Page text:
DMV Refusal Cases
Under California’s Implied Consent Law, drivers arrested on suspicion of DUI or driving under the influence of drugs (DUID) are required to submit to a chemical test to determine blood alcohol content (BAC) or signs of drug use. A driver who refuses a chemical test after a drunk driving arrest faces serious repercussions at the DMV. An experienced California DUI attorney can advise of the consequences of a chemical test refusal and develop a strategy to fight the charges.
Drunk driving arrests trigger two different cases – in court and at the DMV. Refusals carry serious sanctions in both cases. The most pressing issue for any accused driver is the DMV case – drivers have only 10 calendar days to request a DMV administrative per se hearing (APS Hearing). If no hearing is requested, the DMV will begin the process of automatically suspending a driver’s license.
To prevail at an APS hearing, the DMV officer must prove three facts – that police had a reasonable belief that a crime was committed, that the arrest was lawful, and that the driver had a BAC of .08 percent or greater while behind the wheel. While refusing a chemical test may seem beneficial because there is no evidence of BAC at the DMV hearing or at trial, the punishment is severe. Because of the consequences, most DUI attorneys would advise drivers to submit to chemical tests after arrest.
If a DMV hearing officer finds that a driver refused a chemical test, he or she will impose a lengthy license suspension – one year for a first refusal, two years for a second refusal, three years for a third refusal, and four years for a fourth refusal.
Unlike drivers who submit to chemical tests, motorists who refuse will not receive a restricted license to drive to work. Although most attorneys advise drivers to submit to chemical tests, that’s not always the case.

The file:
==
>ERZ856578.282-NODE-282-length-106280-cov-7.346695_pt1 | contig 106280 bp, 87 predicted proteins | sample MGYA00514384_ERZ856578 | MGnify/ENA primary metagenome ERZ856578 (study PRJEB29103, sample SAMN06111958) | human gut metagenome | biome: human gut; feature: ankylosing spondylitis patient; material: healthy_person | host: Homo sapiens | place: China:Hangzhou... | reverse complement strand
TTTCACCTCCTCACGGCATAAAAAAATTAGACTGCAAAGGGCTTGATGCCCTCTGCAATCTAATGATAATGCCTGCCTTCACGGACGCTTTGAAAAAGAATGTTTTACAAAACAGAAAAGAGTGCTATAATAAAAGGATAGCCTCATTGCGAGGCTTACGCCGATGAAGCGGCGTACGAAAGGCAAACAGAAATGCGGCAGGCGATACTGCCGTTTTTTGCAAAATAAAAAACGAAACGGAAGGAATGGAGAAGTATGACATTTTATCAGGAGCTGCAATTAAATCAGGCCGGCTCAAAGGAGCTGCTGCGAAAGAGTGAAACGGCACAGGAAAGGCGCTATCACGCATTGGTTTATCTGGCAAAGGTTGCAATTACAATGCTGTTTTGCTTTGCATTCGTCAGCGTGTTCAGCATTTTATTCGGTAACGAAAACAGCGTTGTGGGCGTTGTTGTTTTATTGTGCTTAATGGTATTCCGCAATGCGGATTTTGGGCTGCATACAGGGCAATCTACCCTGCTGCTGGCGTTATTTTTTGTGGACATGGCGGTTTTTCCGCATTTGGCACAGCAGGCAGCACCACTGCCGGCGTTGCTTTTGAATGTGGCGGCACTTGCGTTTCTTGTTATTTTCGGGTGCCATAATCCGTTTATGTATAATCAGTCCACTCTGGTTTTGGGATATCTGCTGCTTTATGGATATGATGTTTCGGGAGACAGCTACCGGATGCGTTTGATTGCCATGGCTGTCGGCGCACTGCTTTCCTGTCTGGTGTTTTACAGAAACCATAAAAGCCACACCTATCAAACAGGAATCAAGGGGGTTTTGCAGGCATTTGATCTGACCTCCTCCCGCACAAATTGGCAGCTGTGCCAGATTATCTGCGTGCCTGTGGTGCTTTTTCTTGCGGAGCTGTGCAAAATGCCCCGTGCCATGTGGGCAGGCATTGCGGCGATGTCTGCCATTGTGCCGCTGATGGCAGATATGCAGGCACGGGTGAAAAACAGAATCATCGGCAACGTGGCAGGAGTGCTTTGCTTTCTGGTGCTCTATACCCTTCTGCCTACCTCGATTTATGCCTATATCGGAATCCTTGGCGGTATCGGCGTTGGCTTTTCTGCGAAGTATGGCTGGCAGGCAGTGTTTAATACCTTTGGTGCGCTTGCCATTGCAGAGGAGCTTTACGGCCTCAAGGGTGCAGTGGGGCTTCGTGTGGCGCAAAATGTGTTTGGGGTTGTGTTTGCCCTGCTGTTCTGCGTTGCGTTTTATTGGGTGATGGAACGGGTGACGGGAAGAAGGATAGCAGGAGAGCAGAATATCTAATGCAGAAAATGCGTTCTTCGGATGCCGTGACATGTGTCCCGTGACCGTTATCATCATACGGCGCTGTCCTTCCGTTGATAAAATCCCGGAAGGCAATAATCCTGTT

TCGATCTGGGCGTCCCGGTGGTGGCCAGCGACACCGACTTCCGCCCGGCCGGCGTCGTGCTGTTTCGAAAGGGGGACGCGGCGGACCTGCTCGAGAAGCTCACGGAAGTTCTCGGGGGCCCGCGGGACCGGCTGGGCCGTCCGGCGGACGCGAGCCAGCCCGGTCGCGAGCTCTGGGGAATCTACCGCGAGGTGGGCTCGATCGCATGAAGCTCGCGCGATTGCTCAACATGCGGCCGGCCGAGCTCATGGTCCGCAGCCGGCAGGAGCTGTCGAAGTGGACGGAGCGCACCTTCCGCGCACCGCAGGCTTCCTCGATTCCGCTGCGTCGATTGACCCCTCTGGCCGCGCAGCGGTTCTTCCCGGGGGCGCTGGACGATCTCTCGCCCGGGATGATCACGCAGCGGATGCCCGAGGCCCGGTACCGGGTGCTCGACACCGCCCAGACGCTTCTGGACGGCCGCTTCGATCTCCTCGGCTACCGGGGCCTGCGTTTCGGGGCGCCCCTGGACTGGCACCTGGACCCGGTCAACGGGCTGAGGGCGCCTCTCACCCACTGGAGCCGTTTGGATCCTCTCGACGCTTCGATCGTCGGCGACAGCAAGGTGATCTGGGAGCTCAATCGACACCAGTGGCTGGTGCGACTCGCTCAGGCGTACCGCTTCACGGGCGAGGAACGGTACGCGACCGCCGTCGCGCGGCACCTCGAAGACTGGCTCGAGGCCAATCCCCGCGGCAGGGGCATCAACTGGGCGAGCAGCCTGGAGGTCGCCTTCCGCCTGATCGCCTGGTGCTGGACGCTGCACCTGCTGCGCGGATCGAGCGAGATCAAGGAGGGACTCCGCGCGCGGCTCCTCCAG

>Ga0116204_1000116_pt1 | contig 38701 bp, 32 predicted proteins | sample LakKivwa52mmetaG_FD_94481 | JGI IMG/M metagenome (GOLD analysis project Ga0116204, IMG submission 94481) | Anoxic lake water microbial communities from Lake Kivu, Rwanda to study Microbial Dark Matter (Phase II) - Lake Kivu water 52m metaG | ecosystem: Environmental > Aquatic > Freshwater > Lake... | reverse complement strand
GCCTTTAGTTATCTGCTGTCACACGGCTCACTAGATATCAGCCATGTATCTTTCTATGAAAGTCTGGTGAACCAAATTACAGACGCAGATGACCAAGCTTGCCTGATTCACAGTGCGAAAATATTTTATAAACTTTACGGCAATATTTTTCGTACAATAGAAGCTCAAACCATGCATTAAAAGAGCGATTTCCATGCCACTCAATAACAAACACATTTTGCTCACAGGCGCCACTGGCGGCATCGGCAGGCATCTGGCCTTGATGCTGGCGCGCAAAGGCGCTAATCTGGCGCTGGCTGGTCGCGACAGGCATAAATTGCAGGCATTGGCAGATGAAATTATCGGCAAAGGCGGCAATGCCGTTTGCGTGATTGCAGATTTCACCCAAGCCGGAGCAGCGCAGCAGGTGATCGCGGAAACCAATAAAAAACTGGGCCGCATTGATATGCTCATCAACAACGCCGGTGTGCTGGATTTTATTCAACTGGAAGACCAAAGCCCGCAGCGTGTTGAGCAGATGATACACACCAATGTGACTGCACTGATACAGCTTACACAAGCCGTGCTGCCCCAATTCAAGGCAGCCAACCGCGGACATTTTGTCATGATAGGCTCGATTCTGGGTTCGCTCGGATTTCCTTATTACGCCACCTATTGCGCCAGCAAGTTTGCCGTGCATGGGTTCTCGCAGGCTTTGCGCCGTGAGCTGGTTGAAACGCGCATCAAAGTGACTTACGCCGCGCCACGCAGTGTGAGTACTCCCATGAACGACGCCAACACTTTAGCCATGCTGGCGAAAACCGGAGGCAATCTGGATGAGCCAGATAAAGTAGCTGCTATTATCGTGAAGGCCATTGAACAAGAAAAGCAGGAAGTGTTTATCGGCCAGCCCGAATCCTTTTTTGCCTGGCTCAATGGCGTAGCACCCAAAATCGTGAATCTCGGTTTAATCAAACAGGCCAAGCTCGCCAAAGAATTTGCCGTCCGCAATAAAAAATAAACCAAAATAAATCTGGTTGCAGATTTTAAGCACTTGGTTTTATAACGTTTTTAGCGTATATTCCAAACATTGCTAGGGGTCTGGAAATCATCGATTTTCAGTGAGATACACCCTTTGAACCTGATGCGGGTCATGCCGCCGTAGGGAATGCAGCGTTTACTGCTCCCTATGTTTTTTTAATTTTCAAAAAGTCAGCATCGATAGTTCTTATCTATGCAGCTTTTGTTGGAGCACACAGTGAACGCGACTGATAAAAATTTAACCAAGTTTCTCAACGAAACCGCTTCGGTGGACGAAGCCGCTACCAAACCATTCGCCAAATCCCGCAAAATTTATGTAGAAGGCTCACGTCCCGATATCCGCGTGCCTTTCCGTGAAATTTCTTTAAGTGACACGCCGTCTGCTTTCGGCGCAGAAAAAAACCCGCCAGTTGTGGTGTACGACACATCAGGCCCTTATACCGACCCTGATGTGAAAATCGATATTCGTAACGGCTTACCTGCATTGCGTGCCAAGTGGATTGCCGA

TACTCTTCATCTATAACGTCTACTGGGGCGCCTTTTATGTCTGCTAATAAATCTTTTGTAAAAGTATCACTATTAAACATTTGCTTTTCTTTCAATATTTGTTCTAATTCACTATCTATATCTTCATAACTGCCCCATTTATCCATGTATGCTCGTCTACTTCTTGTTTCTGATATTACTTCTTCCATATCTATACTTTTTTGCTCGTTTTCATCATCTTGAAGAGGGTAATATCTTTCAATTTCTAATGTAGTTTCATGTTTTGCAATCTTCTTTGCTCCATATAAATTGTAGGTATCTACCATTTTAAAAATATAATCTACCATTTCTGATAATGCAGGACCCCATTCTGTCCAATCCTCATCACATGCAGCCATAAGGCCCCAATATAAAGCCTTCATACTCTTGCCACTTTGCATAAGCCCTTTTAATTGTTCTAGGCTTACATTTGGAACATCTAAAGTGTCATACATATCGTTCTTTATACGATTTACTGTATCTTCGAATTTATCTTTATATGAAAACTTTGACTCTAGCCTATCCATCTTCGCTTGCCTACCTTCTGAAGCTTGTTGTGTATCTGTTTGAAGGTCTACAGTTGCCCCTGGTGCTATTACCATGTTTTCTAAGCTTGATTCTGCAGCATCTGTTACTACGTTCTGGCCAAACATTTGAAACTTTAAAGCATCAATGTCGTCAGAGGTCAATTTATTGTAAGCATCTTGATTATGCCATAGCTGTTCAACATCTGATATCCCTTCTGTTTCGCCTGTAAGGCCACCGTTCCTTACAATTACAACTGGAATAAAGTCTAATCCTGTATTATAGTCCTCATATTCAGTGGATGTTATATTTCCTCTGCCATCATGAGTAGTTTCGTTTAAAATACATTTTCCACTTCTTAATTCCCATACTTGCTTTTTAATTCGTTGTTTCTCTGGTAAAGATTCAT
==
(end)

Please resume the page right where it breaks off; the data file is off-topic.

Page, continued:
However, refusals can be successfully challenged. Sometimes police indicate that a driver refused a chemical test when that’s not exactly the case. There are really two kinds of refusals, express refusals – the person saying no – and implied refusals, where the police say a refusal occurred but the person did not expressly refuse.
An experienced California DUI lawyer can evaluate each case to determine whether an implied refusal might be excused. In some cases, an implied refusal might be excused. For example, if a person arrested for DUI chooses to take a breath test, but then is unable to provide a sufficient sample of breath to allow for a reading, police officers often record this as a refusal, assuming the person is purposefully blocking the mouthpiece or not blowing hard enough. Often, the person may be ill or injured and unable to provide a sufficient sample, or the breath machine may have malfunctioned. In this situation, if a police officer does not allow a person who chose a breath test to take a blood test instead, and records it as a refusal, this refusal may be excused.
Sometimes a driver refuses to take a breath test, only to have police draw the person’s blood. If the person does not object to the draw – even though technically there is no permission either – there was no refusal. If the police officer had honored the initial refusal and not done the forced blood draw, a refusal would have existed. However, when the officer chose not to honor the refusal and took blood anyhow, the refusal is lost. Some drivers are physically unable to either refuse or consent because of medical problems that cause a loss of consciousness.
California courts have ruled that a driver who is semiconscious should not be deemed to have refused due to a medical condition that is not related to alcohol use. Police are required to advise drivers of the consequences of refusal, namely that their driver’s license will be suspended or revoked. If the officer fails to advise the person of the implied consent law, the refusal may not be used against them.
Chemical test refusals can carry harsh consequences at the DMV, but refusals can be successfully challenged. A skilled California DUI criminal defense attorney can determine whether a motorist’s refusal was merely implied, and craft a strategy to protect a driver’s privileges at a DMV hearing.